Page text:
Deb bought earrings. I picked up a pair of alpaca socks from Black Wolf Ranch, which raises the animals 30 miles south near St. Ignatius. We bought a wedge of small-batch Flathead Lake cheese — Galiki Gouda — crafted in the town creamery from milk sourced locally, and we couldn’t resist cinnamon buns made in the bakery on Main Street.
Craving a sweet treat, we split a “walking-around pie” filled with tart Flathead cherries.
We dropped our modest haul in the Jeep and walked down to the town park at the mouth of the lake. The water is remarkably clear, the bottom visible as far out as we could see, to a depth of probably ten feet. Keep in mind this is at the lakeshore right next to town.
Returning to Mercy, we continued driving south to look for a roadside farm stand we’d passed on the way in yesterday, its signage boasting of local produce. We were thrilled today to find that they had both fresh Flathead cherries ($3.75 a pound) and fresh huckleberries ($20 a pound, no kidding).
We brought back two pounds of cherries and a pound of those pricey huckleberries. Yes, I love huckleberries that much.
Oh, and on the way back through town we stopped at the Verizon affiliate and replaced my phone. (The screen cracked weeks ago when I dropped it on a South Dakota sidewalk. It was getting wonkier by the day.) Swapping phones is one of my least favorite things in life — the unmitigated hassle of “moving in” and rebuilding an efficient interface it took three years to create.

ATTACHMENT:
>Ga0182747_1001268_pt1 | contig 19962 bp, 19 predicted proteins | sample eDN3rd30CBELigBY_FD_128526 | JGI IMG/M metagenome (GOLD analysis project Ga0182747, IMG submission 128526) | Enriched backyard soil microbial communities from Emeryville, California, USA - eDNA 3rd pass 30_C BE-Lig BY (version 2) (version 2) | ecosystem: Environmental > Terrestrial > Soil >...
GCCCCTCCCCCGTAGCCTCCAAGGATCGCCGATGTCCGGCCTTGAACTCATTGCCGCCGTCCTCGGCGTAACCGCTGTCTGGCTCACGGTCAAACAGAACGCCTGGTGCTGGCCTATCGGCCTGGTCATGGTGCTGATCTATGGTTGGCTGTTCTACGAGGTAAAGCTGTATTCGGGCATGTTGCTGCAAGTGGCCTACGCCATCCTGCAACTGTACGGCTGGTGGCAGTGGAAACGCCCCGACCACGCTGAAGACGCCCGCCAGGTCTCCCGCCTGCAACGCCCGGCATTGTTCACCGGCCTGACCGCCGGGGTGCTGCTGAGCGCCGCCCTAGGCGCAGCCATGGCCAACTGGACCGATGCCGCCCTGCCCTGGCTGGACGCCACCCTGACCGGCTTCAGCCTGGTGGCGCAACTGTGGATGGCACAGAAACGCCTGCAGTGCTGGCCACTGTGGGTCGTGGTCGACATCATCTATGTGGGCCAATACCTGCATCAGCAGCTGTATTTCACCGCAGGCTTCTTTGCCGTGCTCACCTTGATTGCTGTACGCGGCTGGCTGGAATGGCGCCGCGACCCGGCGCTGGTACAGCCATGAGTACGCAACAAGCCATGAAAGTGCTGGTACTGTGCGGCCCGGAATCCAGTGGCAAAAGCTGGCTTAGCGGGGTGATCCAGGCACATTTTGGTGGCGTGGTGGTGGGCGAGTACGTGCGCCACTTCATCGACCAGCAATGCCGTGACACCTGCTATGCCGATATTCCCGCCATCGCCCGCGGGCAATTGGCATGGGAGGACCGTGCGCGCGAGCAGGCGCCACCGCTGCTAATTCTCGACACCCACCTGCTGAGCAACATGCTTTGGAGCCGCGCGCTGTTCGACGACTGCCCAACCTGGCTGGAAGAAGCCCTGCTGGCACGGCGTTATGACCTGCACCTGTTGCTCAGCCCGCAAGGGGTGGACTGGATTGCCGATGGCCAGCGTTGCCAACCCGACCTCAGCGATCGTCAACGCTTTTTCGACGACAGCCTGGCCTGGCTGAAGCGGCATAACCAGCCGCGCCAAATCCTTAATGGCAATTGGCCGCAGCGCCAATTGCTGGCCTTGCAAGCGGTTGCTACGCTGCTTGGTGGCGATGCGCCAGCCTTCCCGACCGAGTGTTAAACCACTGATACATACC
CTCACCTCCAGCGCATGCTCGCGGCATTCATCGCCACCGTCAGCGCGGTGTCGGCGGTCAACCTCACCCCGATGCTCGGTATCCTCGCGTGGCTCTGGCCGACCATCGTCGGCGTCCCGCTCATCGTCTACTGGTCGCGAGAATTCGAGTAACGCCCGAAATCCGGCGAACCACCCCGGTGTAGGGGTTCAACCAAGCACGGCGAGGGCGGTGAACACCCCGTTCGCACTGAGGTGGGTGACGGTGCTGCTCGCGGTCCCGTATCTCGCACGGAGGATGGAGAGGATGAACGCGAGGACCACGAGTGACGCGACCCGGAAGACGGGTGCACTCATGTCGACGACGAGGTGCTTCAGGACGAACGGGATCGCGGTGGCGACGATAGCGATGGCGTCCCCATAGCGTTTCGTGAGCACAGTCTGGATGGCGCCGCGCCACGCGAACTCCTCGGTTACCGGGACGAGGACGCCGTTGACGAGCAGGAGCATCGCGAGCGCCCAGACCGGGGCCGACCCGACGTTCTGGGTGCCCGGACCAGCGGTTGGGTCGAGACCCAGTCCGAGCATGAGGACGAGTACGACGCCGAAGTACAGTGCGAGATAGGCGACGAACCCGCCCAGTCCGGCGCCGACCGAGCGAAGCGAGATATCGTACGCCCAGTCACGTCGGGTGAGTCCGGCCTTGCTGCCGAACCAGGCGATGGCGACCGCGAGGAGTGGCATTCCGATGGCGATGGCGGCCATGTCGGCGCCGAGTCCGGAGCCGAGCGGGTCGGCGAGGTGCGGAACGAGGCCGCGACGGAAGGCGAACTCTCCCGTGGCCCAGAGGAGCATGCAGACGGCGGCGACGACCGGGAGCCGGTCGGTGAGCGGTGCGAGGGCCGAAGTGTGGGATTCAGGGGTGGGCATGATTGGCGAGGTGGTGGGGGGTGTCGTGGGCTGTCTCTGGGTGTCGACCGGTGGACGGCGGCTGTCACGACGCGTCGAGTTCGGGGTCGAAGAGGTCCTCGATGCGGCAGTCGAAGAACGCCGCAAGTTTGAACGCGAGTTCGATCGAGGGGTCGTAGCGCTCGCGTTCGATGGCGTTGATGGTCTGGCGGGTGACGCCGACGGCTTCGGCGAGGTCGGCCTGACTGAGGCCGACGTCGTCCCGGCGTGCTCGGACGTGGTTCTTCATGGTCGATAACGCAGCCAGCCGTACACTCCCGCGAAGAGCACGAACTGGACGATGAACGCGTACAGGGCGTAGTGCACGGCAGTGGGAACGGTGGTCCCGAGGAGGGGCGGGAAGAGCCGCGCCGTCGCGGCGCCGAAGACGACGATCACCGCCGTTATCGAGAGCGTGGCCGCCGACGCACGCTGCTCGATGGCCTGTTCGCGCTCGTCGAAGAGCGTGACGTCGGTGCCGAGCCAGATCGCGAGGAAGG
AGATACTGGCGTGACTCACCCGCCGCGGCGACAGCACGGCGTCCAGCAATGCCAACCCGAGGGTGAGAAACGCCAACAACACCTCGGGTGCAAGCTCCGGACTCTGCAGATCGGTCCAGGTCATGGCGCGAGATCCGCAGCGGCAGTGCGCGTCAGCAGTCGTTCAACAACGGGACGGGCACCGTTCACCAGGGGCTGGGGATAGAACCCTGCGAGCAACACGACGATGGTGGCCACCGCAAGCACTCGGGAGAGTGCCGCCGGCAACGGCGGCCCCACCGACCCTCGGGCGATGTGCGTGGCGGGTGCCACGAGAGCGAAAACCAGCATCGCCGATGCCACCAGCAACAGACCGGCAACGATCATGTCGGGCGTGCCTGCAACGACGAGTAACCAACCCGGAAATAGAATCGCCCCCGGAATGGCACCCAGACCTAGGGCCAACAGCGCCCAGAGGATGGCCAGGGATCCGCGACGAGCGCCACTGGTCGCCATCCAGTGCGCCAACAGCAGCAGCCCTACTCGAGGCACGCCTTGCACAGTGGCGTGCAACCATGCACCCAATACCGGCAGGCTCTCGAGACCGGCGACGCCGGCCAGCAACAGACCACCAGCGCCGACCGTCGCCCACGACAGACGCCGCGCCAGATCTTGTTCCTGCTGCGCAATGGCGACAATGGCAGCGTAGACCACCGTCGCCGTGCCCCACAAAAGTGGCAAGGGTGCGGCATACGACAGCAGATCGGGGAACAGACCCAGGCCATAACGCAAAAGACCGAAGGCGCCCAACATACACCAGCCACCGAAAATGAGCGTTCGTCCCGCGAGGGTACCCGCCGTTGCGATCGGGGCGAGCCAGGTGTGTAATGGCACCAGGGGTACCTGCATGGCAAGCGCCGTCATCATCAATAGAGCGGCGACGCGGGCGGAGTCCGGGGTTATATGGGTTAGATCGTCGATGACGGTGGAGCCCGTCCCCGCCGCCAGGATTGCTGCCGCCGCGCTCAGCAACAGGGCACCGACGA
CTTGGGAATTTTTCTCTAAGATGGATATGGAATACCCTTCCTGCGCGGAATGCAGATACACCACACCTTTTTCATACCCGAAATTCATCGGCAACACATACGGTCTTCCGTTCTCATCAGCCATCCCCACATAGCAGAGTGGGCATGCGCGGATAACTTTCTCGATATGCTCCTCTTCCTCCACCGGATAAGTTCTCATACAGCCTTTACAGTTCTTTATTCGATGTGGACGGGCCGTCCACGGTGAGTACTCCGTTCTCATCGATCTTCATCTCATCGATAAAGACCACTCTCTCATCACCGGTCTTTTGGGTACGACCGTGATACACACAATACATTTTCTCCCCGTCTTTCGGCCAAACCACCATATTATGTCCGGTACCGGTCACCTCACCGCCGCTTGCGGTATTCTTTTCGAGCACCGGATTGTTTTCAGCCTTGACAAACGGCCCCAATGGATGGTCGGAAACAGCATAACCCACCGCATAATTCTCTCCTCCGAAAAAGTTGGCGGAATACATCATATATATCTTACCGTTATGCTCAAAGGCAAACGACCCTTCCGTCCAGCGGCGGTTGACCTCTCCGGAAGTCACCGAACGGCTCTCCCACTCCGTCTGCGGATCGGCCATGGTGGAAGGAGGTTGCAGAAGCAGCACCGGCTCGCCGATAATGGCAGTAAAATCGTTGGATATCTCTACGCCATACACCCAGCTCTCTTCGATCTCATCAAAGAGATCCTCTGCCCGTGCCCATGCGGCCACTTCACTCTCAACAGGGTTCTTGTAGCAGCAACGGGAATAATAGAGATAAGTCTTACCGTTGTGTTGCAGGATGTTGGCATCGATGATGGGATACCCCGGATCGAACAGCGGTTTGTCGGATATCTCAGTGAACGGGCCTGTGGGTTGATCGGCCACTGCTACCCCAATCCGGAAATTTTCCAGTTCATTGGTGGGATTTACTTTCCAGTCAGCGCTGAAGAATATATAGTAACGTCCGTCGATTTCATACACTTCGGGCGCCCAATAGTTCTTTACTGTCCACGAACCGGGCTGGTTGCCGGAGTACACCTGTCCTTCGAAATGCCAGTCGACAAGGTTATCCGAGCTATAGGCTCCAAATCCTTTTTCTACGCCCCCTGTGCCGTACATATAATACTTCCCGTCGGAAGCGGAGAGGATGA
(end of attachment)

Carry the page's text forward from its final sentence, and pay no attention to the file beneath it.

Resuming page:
On the bright side, the new device is supposed to have a killer camera. Stay tuned to see if that’s true.
We grabbed dinner today a little earlier than usual, taking a suggestion from a merchant we visited yesterday. Richwine’s Burgerville, now in its 60th year of operation on the south end of town, is a Polson institution. It’s a drive-through-only place, with waiting patrons’ cars regularly backed up onto US Route 93 even though Burgerville runs two lines.
This is what a burger joint should be, what burger joints used to be everywhere. It’s quirky, a little greasy and 100% delicious. I ordered the “Royal Burger Cheese Deluxe & Fries” with… wait for it… a huckleberry shake. Deb had a “Bernie Burger” (proceeds benefiting the American Cancer Society in memory of the proprietors’ son) with fries and a huckleberry frozen lemonade.
Once we’d picked up our order from the window, we pulled the Jeep under a canopy and dined in a funky garden with picnic tables. Sitting in a porch swing afterward, gazing out over the foot of Flathead Lake, Deb made an observation.
“Y’know, there are people who wouldn’t be caught dead eating at a place like this. They don’t know what they’re missing.”
She’s right. Burgerville isn’t upscale, not by any measure. It’s not a national chain with fancy corporate offices and a long list of standards. No, this is genuine American grub, served up the way Americans love it.
Sixty years. All with a wink and a smile.
It was one of the best times we’ve had — on one of the best days we’ve had — since we hit the road. Richwine’s Burgerville fit perfectly with the way we roll.
Take care of yourselves, Patriots. Stay calm. Stay sharp. Stay free.